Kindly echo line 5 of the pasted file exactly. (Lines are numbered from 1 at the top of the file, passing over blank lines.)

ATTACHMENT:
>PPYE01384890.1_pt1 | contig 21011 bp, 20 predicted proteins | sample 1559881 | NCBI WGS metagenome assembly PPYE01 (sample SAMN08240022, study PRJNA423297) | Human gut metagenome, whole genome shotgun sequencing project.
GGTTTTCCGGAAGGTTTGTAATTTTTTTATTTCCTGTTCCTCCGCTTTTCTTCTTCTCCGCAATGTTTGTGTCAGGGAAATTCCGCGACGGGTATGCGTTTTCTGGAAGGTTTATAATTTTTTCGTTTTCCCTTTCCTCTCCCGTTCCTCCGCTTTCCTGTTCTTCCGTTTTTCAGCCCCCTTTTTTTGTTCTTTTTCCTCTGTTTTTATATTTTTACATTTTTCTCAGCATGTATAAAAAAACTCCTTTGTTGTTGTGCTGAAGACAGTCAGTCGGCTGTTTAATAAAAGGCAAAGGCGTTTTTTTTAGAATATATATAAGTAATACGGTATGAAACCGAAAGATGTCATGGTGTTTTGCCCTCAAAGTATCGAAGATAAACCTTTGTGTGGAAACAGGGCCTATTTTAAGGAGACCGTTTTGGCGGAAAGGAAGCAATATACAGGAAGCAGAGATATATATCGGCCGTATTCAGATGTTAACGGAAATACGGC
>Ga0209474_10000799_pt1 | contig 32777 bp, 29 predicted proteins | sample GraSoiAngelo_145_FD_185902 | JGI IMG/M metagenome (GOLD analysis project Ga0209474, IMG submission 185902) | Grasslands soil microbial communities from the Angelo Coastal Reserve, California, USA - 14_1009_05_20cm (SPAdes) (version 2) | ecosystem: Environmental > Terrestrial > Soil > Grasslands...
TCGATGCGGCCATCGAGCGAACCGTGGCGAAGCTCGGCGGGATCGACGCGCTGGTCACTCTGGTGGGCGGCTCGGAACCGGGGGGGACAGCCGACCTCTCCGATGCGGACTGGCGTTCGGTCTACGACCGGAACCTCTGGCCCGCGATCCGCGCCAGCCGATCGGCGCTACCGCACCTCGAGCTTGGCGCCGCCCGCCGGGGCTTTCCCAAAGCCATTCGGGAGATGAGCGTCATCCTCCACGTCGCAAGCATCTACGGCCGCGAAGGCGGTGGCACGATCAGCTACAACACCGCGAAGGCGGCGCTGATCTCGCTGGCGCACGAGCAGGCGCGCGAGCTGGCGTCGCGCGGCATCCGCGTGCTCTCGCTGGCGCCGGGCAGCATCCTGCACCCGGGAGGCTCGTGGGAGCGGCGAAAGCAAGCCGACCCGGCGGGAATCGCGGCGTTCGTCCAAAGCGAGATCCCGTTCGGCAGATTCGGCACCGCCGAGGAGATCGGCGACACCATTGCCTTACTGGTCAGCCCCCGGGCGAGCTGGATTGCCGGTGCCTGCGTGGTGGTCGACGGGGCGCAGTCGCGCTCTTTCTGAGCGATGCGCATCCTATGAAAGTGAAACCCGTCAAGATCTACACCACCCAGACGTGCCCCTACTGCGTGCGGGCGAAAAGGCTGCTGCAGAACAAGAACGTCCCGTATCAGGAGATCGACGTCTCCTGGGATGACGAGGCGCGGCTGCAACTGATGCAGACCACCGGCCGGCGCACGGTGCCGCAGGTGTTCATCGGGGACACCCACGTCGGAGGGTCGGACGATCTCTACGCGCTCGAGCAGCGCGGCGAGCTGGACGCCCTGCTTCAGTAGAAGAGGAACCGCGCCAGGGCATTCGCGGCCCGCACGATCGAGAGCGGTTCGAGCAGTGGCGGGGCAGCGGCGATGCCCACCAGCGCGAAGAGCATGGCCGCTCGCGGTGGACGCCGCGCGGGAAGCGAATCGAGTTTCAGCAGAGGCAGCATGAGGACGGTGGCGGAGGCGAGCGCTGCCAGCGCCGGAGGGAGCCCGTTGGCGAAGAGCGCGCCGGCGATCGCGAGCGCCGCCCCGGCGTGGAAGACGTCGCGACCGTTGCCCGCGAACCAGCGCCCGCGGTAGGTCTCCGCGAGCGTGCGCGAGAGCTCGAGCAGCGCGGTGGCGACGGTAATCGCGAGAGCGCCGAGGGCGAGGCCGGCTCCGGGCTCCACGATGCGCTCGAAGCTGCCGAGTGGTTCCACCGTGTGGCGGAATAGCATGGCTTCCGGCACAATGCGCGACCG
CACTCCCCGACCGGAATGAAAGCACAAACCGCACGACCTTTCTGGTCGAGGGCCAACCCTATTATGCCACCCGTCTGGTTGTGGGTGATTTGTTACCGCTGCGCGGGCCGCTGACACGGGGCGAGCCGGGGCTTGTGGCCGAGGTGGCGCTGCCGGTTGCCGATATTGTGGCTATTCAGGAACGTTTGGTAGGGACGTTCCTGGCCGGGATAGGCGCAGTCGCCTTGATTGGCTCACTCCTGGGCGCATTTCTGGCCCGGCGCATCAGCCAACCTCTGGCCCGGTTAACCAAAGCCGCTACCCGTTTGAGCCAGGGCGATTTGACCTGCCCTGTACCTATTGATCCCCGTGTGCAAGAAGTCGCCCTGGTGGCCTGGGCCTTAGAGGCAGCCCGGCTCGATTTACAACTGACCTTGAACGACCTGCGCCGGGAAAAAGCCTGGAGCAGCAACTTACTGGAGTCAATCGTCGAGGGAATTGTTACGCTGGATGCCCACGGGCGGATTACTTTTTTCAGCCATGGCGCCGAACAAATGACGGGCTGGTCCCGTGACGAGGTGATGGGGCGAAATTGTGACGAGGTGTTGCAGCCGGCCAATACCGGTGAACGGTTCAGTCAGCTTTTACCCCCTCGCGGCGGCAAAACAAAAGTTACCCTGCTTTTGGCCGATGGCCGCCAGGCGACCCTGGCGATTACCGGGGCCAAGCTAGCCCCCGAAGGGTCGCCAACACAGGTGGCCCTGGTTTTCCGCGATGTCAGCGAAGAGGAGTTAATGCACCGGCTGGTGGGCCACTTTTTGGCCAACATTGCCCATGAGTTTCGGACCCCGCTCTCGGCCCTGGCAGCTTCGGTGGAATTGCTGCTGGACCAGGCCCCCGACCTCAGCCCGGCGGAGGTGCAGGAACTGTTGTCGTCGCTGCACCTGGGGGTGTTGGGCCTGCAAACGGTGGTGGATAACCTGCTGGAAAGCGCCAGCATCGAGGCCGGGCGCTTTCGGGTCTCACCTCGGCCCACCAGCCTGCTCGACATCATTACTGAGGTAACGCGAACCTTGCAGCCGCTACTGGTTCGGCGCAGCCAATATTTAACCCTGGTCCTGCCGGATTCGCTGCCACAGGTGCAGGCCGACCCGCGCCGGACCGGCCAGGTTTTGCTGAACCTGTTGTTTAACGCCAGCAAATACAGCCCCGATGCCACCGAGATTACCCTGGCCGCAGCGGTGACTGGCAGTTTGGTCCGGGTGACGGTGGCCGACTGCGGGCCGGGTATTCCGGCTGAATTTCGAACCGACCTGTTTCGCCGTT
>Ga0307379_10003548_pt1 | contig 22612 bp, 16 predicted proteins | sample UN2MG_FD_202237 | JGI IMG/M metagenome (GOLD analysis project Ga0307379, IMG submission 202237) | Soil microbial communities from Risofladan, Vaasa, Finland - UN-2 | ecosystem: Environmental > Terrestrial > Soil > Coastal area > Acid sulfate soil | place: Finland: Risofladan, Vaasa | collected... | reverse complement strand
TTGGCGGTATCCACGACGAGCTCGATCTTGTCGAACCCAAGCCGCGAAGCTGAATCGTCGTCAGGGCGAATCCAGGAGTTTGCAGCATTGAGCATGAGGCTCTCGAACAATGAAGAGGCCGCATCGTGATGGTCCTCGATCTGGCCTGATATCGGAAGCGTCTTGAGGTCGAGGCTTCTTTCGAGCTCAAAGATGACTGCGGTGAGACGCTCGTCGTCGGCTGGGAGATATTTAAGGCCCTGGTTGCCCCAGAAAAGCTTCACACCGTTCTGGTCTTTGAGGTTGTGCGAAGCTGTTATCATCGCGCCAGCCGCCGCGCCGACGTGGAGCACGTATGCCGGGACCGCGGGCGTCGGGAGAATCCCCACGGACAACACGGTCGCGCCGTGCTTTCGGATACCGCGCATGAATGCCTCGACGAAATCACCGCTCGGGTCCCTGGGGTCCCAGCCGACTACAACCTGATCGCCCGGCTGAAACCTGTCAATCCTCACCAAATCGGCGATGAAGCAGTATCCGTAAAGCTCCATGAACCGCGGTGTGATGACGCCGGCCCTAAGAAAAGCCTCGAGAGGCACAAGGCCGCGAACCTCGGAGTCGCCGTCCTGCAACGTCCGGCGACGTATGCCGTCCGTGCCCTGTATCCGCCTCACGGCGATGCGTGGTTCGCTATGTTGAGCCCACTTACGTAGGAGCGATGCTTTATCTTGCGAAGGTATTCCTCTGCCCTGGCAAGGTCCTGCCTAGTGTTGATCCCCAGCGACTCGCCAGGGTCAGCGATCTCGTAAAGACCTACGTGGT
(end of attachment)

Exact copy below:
CACTCCCCGACCGGAATGAAAGCACAAACCGCACGACCTTTCTGGTCGAGGGCCAACCCTATTATGCCACCCGTCTGGTTGTGGGTGATTTGTTACCGCTGCGCGGGCCGCTGACACGGGGCGAGCCGGGGCTTGTGGCCGAGGTGGCGCTGCCGGTTGCCGATATTGTGGCTATTCAGGAACGTTTGGTAGGGACGTTCCTGGCCGGGATAGGCGCAGTCGCCTTGATTGGCTCACTCCTGGGCGCATTTCTGGCCCGGCGCATCAGCCAACCTCTGGCCCGGTTAACCAAAGCCGCTACCCGTTTGAGCCAGGGCGATTTGACCTGCCCTGTACCTATTGATCCCCGTGTGCAAGAAGTCGCCCTGGTGGCCTGGGCCTTAGAGGCAGCCCGGCTCGATTTACAACTGACCTTGAACGACCTGCGCCGGGAAAAAGCCTGGAGCAGCAACTTACTGGAGTCAATCGTCGAGGGAATTGTTACGCTGGATGCCCACGGGCGGATTACTTTTTTCAGCCATGGCGCCGAACAAATGACGGGCTGGTCCCGTGACGAGGTGATGGGGCGAAATTGTGACGAGGTGTTGCAGCCGGCCAATACCGGTGAACGGTTCAGTCAGCTTTTACCCCCTCGCGGCGGCAAAACAAAAGTTACCCTGCTTTTGGCCGATGGCCGCCAGGCGACCCTGGCGATTACCGGGGCCAAGCTAGCCCCCGAAGGGTCGCCAACACAGGTGGCCCTGGTTTTCCGCGATGTCAGCGAAGAGGAGTTAATGCACCGGCTGGTGGGCCACTTTTTGGCCAACATTGCCCATGAGTTTCGGACCCCGCTCTCGGCCCTGGCAGCTTCGGTGGAATTGCTGCTGGACCAGGCCCCCGACCTCAGCCCGGCGGAGGTGCAGGAACTGTTGTCGTCGCTGCACCTGGGGGTGTTGGGCCTGCAAACGGTGGTGGATAACCTGCTGGAAAGCGCCAGCATCGAGGCCGGGCGCTTTCGGGTCTCACCTCGGCCCACCAGCCTGCTCGACATCATTACTGAGGTAACGCGAACCTTGCAGCCGCTACTGGTTCGGCGCAGCCAATATTTAACCCTGGTCCTGCCGGATTCGCTGCCACAGGTGCAGGCCGACCCGCGCCGGACCGGCCAGGTTTTGCTGAACCTGTTGTTTAACGCCAGCAAATACAGCCCCGATGCCACCGAGATTACCCTGGCCGCAGCGGTGACTGGCAGTTTGGTCCGGGTGACGGTGGCCGACTGCGGGCCGGGTATTCCGGCTGAATTTCGAACCGACCTGTTTCGCCGTT